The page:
brand-new keyword research software, it's made my life so much easier.
No longer did I have to guess at what keywords people might be
searching for when I optimized a site.  No more getting high rankings
only to find out that they didn't bring any traffic cuz I optimized
for stupid phrases.  (Yep, that's what used to happen before
Wordtracker existed.)

But you know what else?  Performing my Wordtracker keyword research
eats up a huge chunk of my day every time I have to do it.  At this
stage in my SEO career, I really don't have the time to spend hours
finding the best keyword phrases for my clients' sites.  And to tell
the truth, I'm kinda sick of it!  Still, someone's gotta do it.  I
can't very well trust the client to do, I don't think so!
I can and do have my virtual assistant do some of it, and that works
out great.  But sometimes even she has more important (and
interesting) things to do.  Plus, VAs don't work for peanuts you know.

Well, guess what?  My friend Dan Thies has recently come out with a
solution for people like me.  He's assembled a team of real people
(not automated bots) who will do your keyword research for you!  If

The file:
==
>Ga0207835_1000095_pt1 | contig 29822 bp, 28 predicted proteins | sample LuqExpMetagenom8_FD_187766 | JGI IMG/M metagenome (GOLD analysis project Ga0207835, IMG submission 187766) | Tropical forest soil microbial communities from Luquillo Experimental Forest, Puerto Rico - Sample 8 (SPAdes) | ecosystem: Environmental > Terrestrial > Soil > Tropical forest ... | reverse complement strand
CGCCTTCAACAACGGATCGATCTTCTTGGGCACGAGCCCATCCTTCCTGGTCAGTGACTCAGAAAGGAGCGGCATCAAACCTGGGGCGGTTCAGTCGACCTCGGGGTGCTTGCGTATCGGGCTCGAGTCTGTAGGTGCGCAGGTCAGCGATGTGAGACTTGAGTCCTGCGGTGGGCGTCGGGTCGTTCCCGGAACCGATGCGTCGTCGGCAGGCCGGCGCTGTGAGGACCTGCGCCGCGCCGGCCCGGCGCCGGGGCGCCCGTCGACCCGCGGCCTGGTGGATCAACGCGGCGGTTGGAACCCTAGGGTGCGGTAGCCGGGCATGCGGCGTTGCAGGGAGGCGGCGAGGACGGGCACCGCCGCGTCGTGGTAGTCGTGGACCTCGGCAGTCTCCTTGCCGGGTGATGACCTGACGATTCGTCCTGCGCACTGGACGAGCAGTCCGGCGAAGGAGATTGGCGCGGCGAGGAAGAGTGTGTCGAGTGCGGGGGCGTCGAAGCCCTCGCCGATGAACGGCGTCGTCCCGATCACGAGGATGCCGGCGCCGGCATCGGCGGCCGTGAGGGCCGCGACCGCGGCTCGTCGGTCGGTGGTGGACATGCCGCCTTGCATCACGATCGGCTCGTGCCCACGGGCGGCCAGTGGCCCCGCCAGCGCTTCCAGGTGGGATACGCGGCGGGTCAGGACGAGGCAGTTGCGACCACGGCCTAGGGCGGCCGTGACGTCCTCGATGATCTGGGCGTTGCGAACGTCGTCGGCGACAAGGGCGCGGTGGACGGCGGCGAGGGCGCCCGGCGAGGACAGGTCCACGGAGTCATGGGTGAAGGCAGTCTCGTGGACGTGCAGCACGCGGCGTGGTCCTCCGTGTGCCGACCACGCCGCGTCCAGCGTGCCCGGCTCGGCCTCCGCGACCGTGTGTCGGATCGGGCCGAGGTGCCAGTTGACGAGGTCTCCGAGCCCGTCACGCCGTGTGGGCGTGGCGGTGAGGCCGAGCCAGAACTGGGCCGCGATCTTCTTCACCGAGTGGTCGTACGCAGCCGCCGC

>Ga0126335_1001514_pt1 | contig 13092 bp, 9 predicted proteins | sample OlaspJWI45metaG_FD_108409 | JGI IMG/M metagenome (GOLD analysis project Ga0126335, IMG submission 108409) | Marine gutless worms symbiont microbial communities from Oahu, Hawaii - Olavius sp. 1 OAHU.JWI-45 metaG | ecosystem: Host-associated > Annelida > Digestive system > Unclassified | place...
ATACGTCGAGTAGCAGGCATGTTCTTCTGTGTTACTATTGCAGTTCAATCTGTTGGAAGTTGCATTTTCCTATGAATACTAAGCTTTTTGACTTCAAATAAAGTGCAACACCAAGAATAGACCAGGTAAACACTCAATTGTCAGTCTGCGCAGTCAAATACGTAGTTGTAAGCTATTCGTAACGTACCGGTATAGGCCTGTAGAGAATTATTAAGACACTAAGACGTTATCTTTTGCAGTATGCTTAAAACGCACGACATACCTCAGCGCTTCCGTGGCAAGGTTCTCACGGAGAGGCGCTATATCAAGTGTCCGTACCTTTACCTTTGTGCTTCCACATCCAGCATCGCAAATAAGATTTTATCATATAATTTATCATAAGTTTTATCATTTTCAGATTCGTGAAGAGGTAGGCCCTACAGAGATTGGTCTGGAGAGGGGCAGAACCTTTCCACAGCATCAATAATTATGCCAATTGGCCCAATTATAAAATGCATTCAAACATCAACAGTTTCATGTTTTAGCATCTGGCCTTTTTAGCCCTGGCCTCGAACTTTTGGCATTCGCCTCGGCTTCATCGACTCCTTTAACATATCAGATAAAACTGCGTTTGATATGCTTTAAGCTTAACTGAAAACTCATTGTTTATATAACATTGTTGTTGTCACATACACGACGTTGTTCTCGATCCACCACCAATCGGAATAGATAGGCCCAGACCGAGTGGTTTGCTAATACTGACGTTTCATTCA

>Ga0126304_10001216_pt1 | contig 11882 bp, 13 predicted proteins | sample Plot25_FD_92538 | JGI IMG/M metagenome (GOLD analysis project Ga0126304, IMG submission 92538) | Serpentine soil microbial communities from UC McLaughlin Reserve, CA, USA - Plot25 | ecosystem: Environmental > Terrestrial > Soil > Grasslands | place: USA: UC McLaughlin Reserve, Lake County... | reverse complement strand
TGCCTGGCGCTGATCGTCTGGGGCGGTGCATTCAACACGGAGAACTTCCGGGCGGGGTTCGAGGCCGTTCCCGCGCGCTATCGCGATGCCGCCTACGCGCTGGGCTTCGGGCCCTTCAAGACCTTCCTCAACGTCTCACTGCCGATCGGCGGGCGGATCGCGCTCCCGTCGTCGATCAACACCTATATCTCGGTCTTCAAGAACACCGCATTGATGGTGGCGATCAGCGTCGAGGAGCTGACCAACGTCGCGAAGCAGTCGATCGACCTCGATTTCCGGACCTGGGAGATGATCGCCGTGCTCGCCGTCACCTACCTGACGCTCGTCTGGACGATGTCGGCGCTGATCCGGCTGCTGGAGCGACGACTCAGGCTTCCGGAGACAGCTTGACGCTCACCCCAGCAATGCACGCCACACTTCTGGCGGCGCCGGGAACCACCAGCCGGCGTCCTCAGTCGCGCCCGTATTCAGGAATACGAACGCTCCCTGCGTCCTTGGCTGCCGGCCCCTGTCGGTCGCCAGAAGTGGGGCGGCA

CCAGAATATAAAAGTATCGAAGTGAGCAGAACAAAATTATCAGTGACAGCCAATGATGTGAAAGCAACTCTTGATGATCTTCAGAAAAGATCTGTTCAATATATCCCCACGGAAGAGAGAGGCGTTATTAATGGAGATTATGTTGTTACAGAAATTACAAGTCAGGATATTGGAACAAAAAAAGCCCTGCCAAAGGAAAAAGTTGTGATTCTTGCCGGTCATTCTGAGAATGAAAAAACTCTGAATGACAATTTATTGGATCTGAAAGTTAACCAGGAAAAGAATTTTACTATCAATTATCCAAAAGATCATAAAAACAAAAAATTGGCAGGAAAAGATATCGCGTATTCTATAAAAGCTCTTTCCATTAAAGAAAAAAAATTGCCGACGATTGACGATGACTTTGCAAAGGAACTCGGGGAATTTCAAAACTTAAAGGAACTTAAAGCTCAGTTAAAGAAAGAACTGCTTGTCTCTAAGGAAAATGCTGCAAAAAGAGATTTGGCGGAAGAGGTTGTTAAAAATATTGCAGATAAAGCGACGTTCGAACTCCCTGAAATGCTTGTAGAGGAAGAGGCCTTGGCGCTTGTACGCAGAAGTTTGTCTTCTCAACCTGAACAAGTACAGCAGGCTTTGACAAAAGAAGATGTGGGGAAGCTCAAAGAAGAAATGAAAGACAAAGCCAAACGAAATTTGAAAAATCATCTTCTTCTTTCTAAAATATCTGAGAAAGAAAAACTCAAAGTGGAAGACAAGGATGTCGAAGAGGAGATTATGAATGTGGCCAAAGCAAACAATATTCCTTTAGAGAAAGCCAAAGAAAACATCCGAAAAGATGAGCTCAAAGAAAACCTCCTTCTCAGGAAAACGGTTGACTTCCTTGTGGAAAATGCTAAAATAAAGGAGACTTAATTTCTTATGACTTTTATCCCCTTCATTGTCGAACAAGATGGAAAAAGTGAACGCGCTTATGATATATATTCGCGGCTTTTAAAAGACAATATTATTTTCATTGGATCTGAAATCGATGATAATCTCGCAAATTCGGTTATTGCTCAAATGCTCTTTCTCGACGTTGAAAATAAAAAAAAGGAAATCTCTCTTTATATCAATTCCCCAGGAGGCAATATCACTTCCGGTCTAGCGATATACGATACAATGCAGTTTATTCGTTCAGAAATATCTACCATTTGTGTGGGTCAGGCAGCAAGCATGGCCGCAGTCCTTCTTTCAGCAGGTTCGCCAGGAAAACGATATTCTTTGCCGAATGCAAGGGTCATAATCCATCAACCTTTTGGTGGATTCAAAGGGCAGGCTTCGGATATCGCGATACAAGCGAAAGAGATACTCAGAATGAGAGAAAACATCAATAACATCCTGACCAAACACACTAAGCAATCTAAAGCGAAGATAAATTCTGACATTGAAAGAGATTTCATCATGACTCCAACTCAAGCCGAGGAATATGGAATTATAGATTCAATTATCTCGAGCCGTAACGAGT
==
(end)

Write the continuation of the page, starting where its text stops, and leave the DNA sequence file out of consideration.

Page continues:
you're confused by all the options in Wordtracker or you're like me
and are just sick of doing that sort of thing, SEO Research Labs
</seoresearchlabs> has the keyword research
and analysis package you need.  And get this -- it's only $99!  (I
know...don't laugh.  I told Dan not to give it away so cheaply, but
he's just too nice a guy!)  Now you can have Dan's team do the stuff
you don't want to do, and spend your time on the things you like and
the things that make you some real money.

I've tried out the service for three or four of my clients' sites
already and got all the relevant phrases I would have normally found
for myself.  Dan's been extra-accommodating for me, and always makes
sure I receive my reports in the format I want them in.  I'm sure
he'll do the same for you.  In fact, the SEO Research Labs has some
cool ways of presenting the reports, all of which can be easily
incorporated into your own client reports or emails.

Check it out for one of your sites and see what you think:
</seoresearchlabs>.  I'm confident that
you'll find it well worth the money (and really...even more).  I don't
know about you, but I generally get paid a lot more than $99 for three
or four hours of my time, and that's minimally what it takes to do
good keyword research.  I feel kind of guilty when I get these reports
because they're such a steal!

Oh and yes, that's my affiliate link there, but again, this is
something I would use and promote regardless of whether I got a
kickback.  I've been looking forward to a service like this for a
long, long time.  Hard to believe no one else has come up with it
until now.  Three cheers for Dan and SEO Research Labs!

~~~Other SEO News~~~

++Oh That Crazy Google++